Costa Rica is consistently recognized as one of the best places to retire. And it’s not just great for retirees; young people flock to Costa Rica for its unbelievable weather, beautiful beaches, and welcoming community.
Whether you’re looking for a new place to raise a family or a laidback lifestyle to enjoy your retirement, moving to Costa Rica is a great option.
Like all countries, the cost of living in Costa Rica depends on when you live. If you’re not sure where you’d like to live, we’ve outlined the best cities in each Costa Rican province.
Regardless of where you settle down, the overall cost of living is relatively low when compared to the United States and much of Europe. Most expats in Costa Rica can live comfortably on $1,000 to $1,500 USD per month.
From the cost of housing to the price of healthcare, here’s everything you need to know about the cost of living in Costa Rica.
Housing Costs in Costa Rica
Overall, the cost of living in Costa Rica is 26.6% lower than living in the United States. Where you’ll see the most significant difference in pricing is in housing costs. Compared to the U.S., rent in Costa Rica is 60% lower.
In the center of San Jose, the largest and most expensive city in the country, a one-bedroom apartment costs about $491 per month. Outside of the city center, expect to pay $415 per month USD.
If you prefer a larger place in the heart of San Jose, you can rent a three-bedroom apartment for about $940 each month.
Basic utilities, such as heat, water, and electricity, will cost you an additional $73 per month in a one-bedroom apartment. Internet and Wi-Fi access costs an extra $78.
If you decide to live outside of the capital, rent prices decrease dramatically. If you choose a more remote environment, rent can be more than half the price of a comparable apartment in San Jose.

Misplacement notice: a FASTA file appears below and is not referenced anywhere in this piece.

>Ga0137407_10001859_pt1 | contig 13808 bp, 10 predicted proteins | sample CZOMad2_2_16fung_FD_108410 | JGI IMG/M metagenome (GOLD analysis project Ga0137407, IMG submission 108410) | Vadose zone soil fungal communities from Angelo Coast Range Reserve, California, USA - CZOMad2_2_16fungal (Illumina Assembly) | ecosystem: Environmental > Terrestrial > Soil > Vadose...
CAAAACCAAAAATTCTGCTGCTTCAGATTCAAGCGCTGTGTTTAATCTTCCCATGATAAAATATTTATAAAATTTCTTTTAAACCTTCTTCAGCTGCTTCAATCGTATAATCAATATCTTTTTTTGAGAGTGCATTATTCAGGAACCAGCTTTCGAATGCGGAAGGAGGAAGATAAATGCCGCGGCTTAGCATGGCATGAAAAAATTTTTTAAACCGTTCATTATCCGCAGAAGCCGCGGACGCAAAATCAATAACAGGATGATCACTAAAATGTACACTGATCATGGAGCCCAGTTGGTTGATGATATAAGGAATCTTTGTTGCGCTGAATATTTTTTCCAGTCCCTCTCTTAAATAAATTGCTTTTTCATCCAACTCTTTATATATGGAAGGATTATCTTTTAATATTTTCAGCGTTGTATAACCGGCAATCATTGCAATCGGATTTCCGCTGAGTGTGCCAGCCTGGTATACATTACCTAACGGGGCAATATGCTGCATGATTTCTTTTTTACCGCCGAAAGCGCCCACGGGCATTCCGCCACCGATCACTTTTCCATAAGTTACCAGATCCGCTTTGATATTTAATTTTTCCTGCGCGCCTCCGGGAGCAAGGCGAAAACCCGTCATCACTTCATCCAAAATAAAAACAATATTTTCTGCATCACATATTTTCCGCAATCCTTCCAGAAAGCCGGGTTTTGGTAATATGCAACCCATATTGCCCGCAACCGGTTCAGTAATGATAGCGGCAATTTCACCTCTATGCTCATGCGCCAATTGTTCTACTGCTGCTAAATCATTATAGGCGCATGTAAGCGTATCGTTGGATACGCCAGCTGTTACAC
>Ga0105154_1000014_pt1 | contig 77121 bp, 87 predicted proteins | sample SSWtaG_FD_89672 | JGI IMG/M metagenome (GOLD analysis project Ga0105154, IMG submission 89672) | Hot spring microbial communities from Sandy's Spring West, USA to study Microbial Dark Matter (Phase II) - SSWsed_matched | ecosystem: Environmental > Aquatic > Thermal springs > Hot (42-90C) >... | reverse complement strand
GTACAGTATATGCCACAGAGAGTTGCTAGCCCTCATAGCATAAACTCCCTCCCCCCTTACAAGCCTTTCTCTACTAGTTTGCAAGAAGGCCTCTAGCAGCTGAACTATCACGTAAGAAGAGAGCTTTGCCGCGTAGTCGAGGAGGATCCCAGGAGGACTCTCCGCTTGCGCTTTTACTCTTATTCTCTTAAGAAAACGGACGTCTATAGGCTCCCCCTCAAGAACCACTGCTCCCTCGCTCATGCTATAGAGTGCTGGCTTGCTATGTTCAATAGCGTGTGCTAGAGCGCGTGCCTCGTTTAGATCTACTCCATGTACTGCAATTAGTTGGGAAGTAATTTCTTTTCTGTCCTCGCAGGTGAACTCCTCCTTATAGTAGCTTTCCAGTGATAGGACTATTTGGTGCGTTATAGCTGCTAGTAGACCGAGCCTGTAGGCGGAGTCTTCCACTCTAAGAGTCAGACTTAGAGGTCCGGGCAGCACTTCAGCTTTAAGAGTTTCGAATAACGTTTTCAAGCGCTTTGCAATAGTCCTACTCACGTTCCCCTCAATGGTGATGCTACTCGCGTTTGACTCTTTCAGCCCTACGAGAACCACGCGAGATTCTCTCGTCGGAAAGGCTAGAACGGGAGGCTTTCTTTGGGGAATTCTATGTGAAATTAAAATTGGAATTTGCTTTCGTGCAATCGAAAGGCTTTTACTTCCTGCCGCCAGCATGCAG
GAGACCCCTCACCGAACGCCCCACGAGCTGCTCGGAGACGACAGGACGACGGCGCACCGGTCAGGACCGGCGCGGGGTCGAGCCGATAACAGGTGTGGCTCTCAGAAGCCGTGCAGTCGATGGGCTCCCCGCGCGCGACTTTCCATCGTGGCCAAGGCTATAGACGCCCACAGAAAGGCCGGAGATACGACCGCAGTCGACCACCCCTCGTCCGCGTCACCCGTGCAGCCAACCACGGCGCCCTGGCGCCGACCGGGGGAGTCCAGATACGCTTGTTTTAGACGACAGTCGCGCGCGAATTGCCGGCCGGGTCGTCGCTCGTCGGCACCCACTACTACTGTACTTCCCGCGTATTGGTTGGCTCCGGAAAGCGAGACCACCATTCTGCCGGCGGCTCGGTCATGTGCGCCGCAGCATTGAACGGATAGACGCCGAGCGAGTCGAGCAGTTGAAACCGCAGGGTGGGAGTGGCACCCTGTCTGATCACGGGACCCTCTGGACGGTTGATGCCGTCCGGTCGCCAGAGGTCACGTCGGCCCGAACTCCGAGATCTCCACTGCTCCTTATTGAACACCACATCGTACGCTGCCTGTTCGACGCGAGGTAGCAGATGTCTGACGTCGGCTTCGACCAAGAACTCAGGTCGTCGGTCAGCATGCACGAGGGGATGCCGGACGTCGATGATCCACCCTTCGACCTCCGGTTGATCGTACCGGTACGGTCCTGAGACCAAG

Food and Entertainment Costs in Costa Rica
Food and entertainment costs are also rather affordable. In the big city, lunch for one person in an inexpensive restaurant will only set you back about $7.22. Dinner for two in a nicer restaurant averages $41.30.
For those that prefer to cook at home, you can expect to pay $0.96 for a one-pound bag of potatoes, $0.89 for one pound of rice, and $3.55 for one pound of chicken breast.
When it comes to drinks, a cappuccino will cost you about $2.65. That may sound expensive, but remember, Costa Rica has some of the best coffee in the world.
A 12-ounce bottle of imported beer runs about $4.13 in a bar. In a supermarket, that same beer costs just $2.69.
An evening showing at the movies is about $5.06 per ticket. If you enjoy working out at the gym, a monthly membership to a fitness club will set you back approximately $58.40.
Once again, these prices assume that you’re in a more expensive area. Outside of tourist areas, locals pay a little less.
The Cost of Transportation in Costa Rica
The roads and traffic in Costa Rica are notorious, so if you do plan on driving in the city, practice defensive driving and make safety your top concern.
A Toyota Corolla or a similar vehicle is about $25,000. A gallon of gas will cost you $3.91. These prices are somewhat high compared to the United States, but you’ll undoubtedly save money in other areas (like housing).
If the thought of driving in Costa Rica scares you, the country has a reliable and affordable public bus system. You can buy a local one-way ticket for a mere $0.66. A monthly pass costs $49.56. And when you need to take a taxi, expect to spend $1.87 per mile, plus a $1.07 base fare.
Healthcare Costs in Costa Rica
Costa Rica has a universal government-run healthcare system for citizens and permanent residents (you can apply to be a permanent resident after three years of temporary residency).
Healthcare in Costa Rica consistently ranks among the best in the world and often places higher than the United States.
Even though the country has universal healthcare, many citizens and expats opt for private health insurance in Costa Rica. With private insurance, policyholders receive quicker access to care and a more extensive selection of doctors.
A short 15-minute visit to a doctor costs about $70. When it comes to medication, a six-day supply of cold medicine, such as Tylenol, costs $6. Twelve doses of antibiotics cost about $40.
How Much Does it Cost to Live in Costa Rica? (Summary)
Costa Rica is an incredible place to live, and if you’re looking to move somewhere where you can stretch your dollar, it should be near the top of your list.
With rent costing 60% less than rent in the United States, it’s an excellent way for expats, especially retirees, to get the best bang for their buck.
If you live conservatively, it’s possible to get by on $1,000 or less per month. For the average expat, expect to spend closer to $1,500 or $2,000, which is relatively cheap compared to the United States.